As we noted this morning, Kansas is the poster child for the harmful consequences of large state tax cuts, which can open up huge budget holes and undermine the foundations of a strong state economy, like a high-quality education system. But Kansas isn’t the only state experiencing pain of its own making. Big tax cuts are playing a major role in several other states’ budget woes. For example:
- North Carolina followed Kansas’ lead and enacted large cuts to personal and corporate income taxes in 2013. The cuts, which started taking effect last January, are already contributing to budget shortfalls; North Carolina faces a $200 million shortfall so far in the current budget year. Some estimates put the 2016 cost of the tax cuts at $1.2 billion (about 8 percent of the budget).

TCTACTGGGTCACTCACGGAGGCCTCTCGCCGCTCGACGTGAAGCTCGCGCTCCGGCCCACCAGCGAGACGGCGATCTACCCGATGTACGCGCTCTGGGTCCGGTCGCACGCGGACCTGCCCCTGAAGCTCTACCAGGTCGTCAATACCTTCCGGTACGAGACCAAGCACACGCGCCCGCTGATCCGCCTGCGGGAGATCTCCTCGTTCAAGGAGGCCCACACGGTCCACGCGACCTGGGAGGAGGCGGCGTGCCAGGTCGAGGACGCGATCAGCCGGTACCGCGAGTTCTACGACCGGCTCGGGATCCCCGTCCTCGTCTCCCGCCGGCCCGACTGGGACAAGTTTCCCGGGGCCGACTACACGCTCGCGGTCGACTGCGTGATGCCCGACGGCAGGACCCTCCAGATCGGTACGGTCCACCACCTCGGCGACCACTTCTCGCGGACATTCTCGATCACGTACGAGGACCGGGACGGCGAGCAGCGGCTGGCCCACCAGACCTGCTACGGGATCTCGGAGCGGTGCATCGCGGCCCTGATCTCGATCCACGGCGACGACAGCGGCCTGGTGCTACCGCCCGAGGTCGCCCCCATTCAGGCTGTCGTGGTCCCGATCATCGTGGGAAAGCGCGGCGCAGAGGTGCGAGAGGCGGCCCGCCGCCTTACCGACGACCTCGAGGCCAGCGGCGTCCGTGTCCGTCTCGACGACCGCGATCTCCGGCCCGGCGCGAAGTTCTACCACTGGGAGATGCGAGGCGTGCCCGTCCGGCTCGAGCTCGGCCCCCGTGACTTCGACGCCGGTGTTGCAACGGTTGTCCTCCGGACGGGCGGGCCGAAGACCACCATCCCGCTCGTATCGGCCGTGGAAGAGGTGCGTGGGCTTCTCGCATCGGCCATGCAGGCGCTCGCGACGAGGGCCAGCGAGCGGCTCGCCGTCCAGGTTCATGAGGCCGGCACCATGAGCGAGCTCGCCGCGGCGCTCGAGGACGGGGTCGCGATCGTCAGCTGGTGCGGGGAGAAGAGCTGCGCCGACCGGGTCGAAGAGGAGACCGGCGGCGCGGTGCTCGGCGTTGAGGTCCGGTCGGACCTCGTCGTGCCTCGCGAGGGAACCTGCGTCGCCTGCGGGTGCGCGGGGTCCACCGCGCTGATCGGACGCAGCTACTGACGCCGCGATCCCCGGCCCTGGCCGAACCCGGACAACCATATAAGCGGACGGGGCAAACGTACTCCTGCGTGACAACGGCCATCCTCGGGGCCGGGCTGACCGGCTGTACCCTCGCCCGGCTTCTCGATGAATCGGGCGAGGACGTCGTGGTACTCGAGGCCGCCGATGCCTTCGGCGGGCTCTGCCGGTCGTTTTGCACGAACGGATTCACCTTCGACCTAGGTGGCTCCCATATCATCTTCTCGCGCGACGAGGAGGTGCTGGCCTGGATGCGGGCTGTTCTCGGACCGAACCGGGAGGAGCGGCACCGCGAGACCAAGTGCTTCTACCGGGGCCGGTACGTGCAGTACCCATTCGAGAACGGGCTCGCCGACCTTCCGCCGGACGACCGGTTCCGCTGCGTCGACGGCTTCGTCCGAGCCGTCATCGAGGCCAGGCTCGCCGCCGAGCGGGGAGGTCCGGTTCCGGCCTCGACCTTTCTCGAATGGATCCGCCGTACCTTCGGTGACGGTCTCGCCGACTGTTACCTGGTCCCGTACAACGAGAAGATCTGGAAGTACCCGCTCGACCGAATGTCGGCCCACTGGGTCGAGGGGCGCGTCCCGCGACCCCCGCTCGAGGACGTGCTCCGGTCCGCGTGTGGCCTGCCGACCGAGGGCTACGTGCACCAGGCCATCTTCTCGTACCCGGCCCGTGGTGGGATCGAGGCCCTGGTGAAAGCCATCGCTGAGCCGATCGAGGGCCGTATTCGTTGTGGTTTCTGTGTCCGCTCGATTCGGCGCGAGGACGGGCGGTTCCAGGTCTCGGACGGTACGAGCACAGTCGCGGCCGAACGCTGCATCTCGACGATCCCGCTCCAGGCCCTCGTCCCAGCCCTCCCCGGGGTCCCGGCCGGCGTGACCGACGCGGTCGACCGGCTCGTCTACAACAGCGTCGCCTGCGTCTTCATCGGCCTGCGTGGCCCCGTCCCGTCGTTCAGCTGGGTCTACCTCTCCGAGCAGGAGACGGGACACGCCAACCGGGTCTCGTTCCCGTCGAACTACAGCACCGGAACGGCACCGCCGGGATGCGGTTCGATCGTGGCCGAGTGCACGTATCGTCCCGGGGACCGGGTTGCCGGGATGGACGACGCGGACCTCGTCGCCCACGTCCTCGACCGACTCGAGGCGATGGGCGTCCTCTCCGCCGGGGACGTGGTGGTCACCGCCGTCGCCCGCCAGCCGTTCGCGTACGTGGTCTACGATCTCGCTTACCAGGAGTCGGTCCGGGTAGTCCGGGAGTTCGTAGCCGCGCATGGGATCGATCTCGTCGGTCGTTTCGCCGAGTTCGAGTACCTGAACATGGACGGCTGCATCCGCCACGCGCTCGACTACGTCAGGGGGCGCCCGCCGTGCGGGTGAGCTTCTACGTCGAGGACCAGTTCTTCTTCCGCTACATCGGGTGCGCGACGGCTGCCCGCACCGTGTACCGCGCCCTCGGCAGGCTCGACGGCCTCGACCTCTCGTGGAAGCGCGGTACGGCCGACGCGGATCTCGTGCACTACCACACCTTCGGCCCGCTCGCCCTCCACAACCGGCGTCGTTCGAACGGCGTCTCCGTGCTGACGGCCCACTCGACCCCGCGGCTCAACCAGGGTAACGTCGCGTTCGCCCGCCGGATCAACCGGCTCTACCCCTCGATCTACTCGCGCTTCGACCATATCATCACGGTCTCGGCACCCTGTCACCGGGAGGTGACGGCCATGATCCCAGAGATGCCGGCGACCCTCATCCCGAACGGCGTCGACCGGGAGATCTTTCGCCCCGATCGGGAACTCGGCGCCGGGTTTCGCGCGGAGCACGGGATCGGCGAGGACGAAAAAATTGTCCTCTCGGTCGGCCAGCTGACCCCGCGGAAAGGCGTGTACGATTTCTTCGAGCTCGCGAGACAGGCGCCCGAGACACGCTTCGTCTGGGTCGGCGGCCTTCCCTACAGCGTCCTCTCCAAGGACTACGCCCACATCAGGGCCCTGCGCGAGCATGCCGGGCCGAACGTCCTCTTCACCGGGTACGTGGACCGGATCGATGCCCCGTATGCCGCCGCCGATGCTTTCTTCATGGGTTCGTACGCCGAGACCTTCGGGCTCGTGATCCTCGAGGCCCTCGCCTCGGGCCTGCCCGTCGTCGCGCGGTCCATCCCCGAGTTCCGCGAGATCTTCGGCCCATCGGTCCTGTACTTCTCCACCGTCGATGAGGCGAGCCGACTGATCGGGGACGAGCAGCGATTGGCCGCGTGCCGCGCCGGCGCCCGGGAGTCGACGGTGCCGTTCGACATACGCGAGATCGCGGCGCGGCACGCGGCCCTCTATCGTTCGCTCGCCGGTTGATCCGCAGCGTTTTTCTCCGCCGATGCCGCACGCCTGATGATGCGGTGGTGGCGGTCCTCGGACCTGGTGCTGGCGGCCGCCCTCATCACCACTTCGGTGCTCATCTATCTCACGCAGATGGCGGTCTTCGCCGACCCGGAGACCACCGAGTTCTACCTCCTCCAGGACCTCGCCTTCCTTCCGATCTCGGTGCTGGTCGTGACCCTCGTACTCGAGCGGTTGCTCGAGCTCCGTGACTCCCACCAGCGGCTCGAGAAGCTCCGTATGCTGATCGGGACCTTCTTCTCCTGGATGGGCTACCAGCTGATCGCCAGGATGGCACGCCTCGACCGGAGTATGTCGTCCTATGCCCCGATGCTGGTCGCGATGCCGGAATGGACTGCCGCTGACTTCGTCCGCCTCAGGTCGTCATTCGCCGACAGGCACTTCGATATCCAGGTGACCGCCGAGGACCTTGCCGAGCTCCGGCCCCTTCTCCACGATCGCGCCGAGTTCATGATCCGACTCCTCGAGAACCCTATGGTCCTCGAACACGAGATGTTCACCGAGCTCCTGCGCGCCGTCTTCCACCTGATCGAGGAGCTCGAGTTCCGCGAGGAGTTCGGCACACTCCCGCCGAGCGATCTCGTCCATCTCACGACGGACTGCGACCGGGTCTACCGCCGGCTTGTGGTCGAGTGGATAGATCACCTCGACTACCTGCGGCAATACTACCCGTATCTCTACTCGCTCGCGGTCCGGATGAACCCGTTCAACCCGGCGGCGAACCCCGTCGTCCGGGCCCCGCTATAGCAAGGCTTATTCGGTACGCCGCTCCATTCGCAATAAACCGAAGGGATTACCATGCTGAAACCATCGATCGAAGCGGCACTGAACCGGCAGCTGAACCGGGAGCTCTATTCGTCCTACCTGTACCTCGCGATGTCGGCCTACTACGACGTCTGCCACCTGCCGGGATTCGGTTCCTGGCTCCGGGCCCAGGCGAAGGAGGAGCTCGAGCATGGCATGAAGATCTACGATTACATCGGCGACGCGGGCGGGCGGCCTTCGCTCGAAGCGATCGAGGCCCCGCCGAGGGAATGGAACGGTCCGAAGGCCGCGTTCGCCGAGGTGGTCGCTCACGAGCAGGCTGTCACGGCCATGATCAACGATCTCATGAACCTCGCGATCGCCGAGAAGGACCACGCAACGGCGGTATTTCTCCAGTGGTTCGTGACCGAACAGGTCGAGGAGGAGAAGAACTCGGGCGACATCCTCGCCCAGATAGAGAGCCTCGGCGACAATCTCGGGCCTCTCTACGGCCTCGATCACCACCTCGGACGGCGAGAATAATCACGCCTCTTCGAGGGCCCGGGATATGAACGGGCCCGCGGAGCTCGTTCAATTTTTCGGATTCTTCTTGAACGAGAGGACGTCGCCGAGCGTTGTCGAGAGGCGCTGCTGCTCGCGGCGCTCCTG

- Pennsylvania is $2 billion (nearly 7 percent) short of the revenue it needs this year to maintain services at current levels. This is an ongoing problem — revenues haven’t kept pace with needs in recent years — and tax cuts are a major reason. For example, the state has repeatedly cut a corporate tax called the capital stock and franchise tax. This tax, which raised more than $1 billion a year before the recession, will bring in an estimated $118 million in 2016 before disappearing altogether.
- Wisconsin projects that revenues over the coming biennium will fall $2.2 billion (6.5 percent) short of agencies’ budget requests. This comes on the heels of several sets of tax cuts over the past four years that will cost over $1 billion this fiscal year, the state’s Legislative Fiscal Bureau estimates, and likely more than $2 billion in the next biennium.
Despite the steady improvement of the national economy, these states are trying to figure out how to plug budget holes. Other states shouldn’t follow their example.